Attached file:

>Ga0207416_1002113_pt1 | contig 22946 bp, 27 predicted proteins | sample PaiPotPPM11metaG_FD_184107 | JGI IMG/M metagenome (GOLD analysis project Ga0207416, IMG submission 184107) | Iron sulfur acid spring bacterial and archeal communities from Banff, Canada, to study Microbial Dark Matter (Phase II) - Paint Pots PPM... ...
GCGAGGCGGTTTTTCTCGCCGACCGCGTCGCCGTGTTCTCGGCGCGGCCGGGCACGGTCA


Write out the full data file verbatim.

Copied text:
>Ga0207416_1002113_pt1 | contig 22946 bp, 27 predicted proteins | sample PaiPotPPM11metaG_FD_184107 | JGI IMG/M metagenome (GOLD analysis project Ga0207416, IMG submission 184107) | Iron sulfur acid spring bacterial and archeal communities from Banff, Canada, to study Microbial Dark Matter (Phase II) - Paint Pots PPM... ...
GCGAGGCGGTTTTTCTCGCCGACCGCGTCGCCGTGTTCTCGGCGCGGCCGGGCACGGTCA